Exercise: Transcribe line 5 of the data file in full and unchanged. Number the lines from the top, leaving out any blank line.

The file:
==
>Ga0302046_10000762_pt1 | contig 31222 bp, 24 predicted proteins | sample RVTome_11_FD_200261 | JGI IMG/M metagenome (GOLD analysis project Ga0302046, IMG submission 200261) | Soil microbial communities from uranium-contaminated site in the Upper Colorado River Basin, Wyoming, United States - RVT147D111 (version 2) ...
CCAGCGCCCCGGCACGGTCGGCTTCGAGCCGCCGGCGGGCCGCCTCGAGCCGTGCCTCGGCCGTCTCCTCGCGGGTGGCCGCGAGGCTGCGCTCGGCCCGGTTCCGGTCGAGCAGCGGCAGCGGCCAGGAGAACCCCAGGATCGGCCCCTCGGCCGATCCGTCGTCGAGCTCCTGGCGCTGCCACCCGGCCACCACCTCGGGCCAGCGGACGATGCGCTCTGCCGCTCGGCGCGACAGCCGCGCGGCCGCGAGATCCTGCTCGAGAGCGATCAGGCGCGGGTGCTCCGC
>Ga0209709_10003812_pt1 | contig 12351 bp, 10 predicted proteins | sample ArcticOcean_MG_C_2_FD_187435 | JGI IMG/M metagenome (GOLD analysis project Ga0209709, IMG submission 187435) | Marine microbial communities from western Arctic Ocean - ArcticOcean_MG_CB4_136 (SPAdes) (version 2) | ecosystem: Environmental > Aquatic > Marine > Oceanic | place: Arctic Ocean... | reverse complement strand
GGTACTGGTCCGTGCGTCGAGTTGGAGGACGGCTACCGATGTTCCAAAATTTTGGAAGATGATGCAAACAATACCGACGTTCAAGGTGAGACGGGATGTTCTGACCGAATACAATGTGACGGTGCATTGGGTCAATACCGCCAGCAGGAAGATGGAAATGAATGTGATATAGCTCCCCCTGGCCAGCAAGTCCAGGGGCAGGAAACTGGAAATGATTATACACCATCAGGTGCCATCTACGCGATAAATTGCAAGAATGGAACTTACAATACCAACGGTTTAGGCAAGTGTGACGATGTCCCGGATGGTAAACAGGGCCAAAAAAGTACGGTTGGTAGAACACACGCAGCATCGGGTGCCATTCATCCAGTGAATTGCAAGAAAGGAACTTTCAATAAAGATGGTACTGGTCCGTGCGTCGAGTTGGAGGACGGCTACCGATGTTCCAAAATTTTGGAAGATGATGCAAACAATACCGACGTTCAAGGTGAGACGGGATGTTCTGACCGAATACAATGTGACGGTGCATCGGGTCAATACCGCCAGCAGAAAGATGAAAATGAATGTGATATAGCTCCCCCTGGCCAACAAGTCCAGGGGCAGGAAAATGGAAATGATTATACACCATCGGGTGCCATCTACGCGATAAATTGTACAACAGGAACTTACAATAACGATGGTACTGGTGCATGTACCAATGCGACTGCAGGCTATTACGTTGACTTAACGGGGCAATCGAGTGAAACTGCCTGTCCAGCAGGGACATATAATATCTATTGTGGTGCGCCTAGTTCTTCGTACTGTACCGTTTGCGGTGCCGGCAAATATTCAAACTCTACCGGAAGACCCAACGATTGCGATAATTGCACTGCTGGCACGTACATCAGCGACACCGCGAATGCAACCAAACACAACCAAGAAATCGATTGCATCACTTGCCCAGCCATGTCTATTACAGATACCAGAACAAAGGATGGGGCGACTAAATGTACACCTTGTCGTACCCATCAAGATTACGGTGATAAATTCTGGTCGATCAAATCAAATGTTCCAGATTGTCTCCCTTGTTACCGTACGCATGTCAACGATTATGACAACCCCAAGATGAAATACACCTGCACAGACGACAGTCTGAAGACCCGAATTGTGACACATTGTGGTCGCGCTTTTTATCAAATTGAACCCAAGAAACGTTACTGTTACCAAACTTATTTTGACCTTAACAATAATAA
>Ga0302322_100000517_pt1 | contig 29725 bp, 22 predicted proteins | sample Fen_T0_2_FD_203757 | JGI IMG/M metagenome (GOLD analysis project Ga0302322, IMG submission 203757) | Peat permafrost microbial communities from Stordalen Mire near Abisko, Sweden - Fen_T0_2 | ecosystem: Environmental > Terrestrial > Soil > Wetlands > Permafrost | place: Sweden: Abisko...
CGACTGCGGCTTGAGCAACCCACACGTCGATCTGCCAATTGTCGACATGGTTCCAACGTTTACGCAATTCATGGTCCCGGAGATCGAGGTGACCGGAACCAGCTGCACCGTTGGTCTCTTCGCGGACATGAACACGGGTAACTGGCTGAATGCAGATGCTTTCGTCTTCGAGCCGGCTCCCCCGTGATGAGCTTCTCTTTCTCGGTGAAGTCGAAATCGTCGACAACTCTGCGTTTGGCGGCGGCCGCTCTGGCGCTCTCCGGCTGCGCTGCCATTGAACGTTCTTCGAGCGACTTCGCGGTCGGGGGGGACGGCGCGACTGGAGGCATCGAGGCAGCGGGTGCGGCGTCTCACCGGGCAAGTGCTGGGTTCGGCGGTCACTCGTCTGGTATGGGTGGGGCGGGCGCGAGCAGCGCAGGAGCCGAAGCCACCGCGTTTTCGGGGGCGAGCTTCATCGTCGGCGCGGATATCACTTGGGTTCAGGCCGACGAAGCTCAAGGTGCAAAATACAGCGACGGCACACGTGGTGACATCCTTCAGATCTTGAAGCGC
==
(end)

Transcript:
>Ga0302322_100000517_pt1 | contig 29725 bp, 22 predicted proteins | sample Fen_T0_2_FD_203757 | JGI IMG/M metagenome (GOLD analysis project Ga0302322, IMG submission 203757) | Peat permafrost microbial communities from Stordalen Mire near Abisko, Sweden - Fen_T0_2 | ecosystem: Environmental > Terrestrial > Soil > Wetlands > Permafrost | place: Sweden: Abisko...